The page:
Acting on what’s important

Last weekend, two men, neither of whom I knew personally, died in separate accidents in North America. Yet this morning, as I sit down to write I find the deaths of Dave Goldberg, CEO of Survey Monkey and Parag Parikh, value investor have impacted me in ways I’d not have guessed. Yes we live in a world, whether the earthquake in Nepal (7500+ dead), war in Yemen (1250+ dead) or Syria (200,000+ dead) which in many way inures us to the news of death if not death itself. Yet the death of both these men, one admired in the startup community – known to many as the spouse of Sheryl Sandburg of Facebook (and Lean In fame) and the other in India’s value investment community, should make every one of us in the entrepreneurial community stop and take stock.

As founders of startups and otherwise active members of the ecosystem, we get caught up with the chase – whether news of rounds raised or customers won or milestones made. Our startups are constantly faced with existential crises be they cash flow problems, key employee loss or co-founder shenanigans. Many of us make it a badge of honor that we don’t have time for personal lives or the long hours we put in or how we’ve spent days at the office with little or no sleep. What little time we have we spend poring over startup news, networking and hustling. Many of us who left the corporate “rat race” have only traded it for the startup roller coaster, without the perks and the sobering truth of what working for oneself really is. Almost every one of these things is what makes the start up life the exhilarating and infuriating ride that it is.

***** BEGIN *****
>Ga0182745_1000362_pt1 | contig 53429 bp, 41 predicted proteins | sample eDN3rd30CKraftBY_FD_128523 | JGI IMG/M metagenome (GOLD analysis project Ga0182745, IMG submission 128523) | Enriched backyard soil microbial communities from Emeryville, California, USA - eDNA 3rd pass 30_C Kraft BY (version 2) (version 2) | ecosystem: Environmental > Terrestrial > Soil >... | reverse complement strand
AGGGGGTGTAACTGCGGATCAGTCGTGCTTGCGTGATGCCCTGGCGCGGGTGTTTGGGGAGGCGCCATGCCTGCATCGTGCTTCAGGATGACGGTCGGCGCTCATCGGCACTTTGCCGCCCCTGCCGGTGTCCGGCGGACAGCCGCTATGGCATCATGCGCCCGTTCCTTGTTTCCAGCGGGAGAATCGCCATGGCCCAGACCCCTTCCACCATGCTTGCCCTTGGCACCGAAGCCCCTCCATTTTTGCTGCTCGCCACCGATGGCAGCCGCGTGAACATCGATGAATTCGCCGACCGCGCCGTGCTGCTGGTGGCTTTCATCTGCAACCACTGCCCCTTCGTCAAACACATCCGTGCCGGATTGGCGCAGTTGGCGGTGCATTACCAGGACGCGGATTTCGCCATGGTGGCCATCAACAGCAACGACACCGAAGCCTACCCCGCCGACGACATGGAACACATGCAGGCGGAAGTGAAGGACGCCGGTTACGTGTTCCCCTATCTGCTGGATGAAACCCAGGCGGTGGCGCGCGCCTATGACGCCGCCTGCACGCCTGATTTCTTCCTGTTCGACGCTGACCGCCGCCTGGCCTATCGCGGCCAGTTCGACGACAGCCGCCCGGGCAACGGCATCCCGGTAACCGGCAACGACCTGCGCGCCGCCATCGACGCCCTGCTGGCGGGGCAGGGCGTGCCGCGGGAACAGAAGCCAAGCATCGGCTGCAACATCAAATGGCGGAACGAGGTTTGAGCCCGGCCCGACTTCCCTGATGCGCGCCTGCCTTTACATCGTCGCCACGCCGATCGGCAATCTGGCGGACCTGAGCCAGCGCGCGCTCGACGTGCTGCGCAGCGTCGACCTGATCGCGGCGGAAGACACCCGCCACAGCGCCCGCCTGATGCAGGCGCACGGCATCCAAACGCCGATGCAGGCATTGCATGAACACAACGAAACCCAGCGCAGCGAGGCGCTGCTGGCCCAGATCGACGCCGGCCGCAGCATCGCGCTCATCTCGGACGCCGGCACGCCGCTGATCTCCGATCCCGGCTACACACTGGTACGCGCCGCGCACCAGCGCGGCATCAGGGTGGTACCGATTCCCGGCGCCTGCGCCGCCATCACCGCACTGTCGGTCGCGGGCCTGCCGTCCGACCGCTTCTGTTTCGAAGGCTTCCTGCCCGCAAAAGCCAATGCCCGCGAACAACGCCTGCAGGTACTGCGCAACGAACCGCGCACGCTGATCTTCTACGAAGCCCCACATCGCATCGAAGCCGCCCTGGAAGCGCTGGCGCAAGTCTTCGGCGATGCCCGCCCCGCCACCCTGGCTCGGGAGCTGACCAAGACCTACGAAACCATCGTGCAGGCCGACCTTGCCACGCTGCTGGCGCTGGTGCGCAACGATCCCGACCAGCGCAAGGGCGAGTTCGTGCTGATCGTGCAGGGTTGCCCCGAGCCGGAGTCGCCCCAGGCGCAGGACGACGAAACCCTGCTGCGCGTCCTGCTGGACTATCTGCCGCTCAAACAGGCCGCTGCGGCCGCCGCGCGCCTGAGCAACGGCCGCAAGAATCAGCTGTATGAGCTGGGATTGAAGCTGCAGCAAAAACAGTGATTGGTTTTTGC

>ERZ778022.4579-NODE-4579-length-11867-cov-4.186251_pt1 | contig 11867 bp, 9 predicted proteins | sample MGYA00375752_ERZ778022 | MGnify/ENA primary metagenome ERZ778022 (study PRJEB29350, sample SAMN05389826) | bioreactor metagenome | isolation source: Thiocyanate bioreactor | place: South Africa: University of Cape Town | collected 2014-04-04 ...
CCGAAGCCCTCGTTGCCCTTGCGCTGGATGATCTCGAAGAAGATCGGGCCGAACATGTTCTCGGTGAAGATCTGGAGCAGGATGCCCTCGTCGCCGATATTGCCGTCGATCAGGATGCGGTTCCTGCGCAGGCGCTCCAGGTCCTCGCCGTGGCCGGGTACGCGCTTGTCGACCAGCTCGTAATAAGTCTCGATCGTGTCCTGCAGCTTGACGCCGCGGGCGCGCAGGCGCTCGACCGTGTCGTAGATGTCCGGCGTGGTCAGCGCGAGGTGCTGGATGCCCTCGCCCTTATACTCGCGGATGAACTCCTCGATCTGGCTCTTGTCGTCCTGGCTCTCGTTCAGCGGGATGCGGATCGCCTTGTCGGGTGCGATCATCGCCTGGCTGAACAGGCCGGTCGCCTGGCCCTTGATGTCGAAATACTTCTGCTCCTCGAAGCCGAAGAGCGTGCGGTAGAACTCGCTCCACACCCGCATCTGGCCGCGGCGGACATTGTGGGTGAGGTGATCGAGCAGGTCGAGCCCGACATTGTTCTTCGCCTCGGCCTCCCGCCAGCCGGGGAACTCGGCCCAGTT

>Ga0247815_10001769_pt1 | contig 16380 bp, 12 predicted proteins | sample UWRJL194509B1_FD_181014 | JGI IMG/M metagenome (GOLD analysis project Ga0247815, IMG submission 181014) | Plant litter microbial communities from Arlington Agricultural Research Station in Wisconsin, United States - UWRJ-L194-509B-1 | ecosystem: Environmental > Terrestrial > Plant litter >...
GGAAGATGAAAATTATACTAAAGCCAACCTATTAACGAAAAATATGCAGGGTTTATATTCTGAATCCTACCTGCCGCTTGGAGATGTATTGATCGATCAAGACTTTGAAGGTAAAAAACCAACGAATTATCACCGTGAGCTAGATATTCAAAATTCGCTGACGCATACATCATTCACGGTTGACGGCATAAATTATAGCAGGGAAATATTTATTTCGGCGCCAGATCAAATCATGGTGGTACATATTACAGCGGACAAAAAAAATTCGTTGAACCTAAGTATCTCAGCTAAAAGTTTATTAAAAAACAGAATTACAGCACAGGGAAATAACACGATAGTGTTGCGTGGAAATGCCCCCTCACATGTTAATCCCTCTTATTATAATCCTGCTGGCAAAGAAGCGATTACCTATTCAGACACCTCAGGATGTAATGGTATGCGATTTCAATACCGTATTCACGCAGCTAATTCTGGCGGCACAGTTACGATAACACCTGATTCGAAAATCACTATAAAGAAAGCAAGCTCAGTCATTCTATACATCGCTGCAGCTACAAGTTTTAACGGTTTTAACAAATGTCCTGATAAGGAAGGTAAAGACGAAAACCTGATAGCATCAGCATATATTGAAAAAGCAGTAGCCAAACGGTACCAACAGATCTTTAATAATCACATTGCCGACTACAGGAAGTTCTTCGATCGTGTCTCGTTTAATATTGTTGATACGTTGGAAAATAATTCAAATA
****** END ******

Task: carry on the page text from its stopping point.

The sudden death of these two men in their prime only brought home the truth of what’s important in our lives – our families, our health and what we can contribute to our communities. All too easily our own time can be taken away – so don’t put away what’s important to another day – don’t wait for Mother’s Day or any other special day to call on a loved one, to read to your child, take a walk with your spouse or a long hike with friends.

Stop reading and go give someone a hug!

One thought on “Acting on what’s important

  1. Indeed. I have the following on my short list of weekly must-read/re-read ones:

    “You will soon understand that work is a rubber ball. If you drop it, it will bounce back. But the other four Balls – Family, Friends, Health and Spirit – are made of glass.”

    Like

Leave a Reply

Fill in your details below or click an icon to log in:

WordPress.com Logo

You are commenting using your WordPress.com account. Log Out / Change )

Twitter picture

You are commenting using your Twitter account. Log Out / Change )

Facebook photo

You are commenting using your Facebook account. Log Out / Change )

Google+ photo

You are commenting using your Google+ account. Log Out / Change )

Connecting to %s